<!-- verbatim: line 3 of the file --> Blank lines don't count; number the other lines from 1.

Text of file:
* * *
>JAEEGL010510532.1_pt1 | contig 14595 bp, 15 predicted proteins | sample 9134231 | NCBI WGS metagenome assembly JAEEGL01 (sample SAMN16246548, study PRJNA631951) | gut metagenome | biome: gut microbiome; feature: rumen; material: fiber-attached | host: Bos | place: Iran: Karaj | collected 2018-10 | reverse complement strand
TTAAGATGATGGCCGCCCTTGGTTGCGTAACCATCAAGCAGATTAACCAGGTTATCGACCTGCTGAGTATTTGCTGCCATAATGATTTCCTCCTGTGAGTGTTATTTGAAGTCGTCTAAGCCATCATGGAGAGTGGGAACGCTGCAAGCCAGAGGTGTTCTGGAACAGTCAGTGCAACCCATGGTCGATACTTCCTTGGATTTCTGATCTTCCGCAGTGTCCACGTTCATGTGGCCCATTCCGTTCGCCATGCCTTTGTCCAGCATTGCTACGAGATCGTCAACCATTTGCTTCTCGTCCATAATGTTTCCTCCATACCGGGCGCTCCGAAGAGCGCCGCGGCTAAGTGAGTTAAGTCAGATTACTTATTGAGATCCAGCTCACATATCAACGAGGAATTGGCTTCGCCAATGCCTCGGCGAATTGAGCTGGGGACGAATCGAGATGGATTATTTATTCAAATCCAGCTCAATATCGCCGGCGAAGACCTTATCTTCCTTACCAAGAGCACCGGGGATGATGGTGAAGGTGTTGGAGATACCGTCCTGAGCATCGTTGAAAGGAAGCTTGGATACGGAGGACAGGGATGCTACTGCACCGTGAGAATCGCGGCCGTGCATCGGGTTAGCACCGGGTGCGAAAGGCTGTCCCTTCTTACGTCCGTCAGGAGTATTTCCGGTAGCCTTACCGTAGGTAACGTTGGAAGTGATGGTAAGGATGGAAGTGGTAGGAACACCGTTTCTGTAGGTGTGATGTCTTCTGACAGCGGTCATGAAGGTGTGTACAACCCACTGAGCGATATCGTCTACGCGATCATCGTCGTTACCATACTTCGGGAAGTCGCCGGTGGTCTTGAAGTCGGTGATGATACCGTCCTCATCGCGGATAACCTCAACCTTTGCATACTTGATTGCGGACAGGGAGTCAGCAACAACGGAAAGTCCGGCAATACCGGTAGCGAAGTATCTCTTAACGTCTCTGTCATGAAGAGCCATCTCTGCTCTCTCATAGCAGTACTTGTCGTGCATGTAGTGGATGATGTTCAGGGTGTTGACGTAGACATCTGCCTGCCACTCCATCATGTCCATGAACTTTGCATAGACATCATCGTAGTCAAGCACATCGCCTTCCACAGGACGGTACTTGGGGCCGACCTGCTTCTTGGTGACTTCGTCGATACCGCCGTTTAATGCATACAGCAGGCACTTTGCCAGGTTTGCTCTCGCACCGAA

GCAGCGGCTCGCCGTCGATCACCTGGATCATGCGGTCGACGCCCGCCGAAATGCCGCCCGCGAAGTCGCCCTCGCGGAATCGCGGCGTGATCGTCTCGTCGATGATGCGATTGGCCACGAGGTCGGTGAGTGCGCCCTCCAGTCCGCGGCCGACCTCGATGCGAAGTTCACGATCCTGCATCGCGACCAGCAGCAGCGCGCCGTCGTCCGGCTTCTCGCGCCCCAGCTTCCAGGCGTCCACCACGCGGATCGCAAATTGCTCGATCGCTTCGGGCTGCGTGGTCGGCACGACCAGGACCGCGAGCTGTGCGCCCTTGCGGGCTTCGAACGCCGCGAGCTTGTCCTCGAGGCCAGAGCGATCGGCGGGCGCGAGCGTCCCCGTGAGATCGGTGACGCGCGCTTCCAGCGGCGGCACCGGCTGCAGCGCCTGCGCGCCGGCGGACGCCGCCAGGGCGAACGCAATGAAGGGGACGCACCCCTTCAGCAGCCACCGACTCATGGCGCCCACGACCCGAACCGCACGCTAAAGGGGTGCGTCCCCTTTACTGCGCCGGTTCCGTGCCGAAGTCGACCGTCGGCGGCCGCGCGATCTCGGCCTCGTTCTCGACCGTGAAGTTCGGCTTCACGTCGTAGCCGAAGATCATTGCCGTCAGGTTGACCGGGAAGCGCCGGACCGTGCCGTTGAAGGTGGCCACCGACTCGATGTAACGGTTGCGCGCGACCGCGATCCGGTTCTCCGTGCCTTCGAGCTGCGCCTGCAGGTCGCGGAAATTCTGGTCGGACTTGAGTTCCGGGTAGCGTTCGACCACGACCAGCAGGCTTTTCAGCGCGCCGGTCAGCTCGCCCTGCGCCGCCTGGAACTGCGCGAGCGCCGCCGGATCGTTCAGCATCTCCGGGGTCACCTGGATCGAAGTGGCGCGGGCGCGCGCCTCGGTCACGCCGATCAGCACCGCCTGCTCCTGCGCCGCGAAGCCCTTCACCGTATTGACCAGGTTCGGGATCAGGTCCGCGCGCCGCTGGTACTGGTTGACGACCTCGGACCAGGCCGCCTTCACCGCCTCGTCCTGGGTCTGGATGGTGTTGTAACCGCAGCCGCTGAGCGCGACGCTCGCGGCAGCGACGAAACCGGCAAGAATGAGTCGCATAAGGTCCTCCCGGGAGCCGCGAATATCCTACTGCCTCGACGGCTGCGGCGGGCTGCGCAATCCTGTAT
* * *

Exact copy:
GCAGCGGCTCGCCGTCGATCACCTGGATCATGCGGTCGACGCCCGCCGAAATGCCGCCCGCGAAGTCGCCCTCGCGGAATCGCGGCGTGATCGTCTCGTCGATGATGCGATTGGCCACGAGGTCGGTGAGTGCGCCCTCCAGTCCGCGGCCGACCTCGATGCGAAGTTCACGATCCTGCATCGCGACCAGCAGCAGCGCGCCGTCGTCCGGCTTCTCGCGCCCCAGCTTCCAGGCGTCCACCACGCGGATCGCAAATTGCTCGATCGCTTCGGGCTGCGTGGTCGGCACGACCAGGACCGCGAGCTGTGCGCCCTTGCGGGCTTCGAACGCCGCGAGCTTGTCCTCGAGGCCAGAGCGATCGGCGGGCGCGAGCGTCCCCGTGAGATCGGTGACGCGCGCTTCCAGCGGCGGCACCGGCTGCAGCGCCTGCGCGCCGGCGGACGCCGCCAGGGCGAACGCAATGAAGGGGACGCACCCCTTCAGCAGCCACCGACTCATGGCGCCCACGACCCGAACCGCACGCTAAAGGGGTGCGTCCCCTTTACTGCGCCGGTTCCGTGCCGAAGTCGACCGTCGGCGGCCGCGCGATCTCGGCCTCGTTCTCGACCGTGAAGTTCGGCTTCACGTCGTAGCCGAAGATCATTGCCGTCAGGTTGACCGGGAAGCGCCGGACCGTGCCGTTGAAGGTGGCCACCGACTCGATGTAACGGTTGCGCGCGACCGCGATCCGGTTCTCCGTGCCTTCGAGCTGCGCCTGCAGGTCGCGGAAATTCTGGTCGGACTTGAGTTCCGGGTAGCGTTCGACCACGACCAGCAGGCTTTTCAGCGCGCCGGTCAGCTCGCCCTGCGCCGCCTGGAACTGCGCGAGCGCCGCCGGATCGTTCAGCATCTCCGGGGTCACCTGGATCGAAGTGGCGCGGGCGCGCGCCTCGGTCACGCCGATCAGCACCGCCTGCTCCTGCGCCGCGAAGCCCTTCACCGTATTGACCAGGTTCGGGATCAGGTCCGCGCGCCGCTGGTACTGGTTGACGACCTCGGACCAGGCCGCCTTCACCGCCTCGTCCTGGGTCTGGATGGTGTTGTAACCGCAGCCGCTGAGCGCGACGCTCGCGGCAGCGACGAAACCGGCAAGAATGAGTCGCATAAGGTCCTCCCGGGAGCCGCGAATATCCTACTGCCTCGACGGCTGCGGCGGGCTGCGCAATCCTGTAT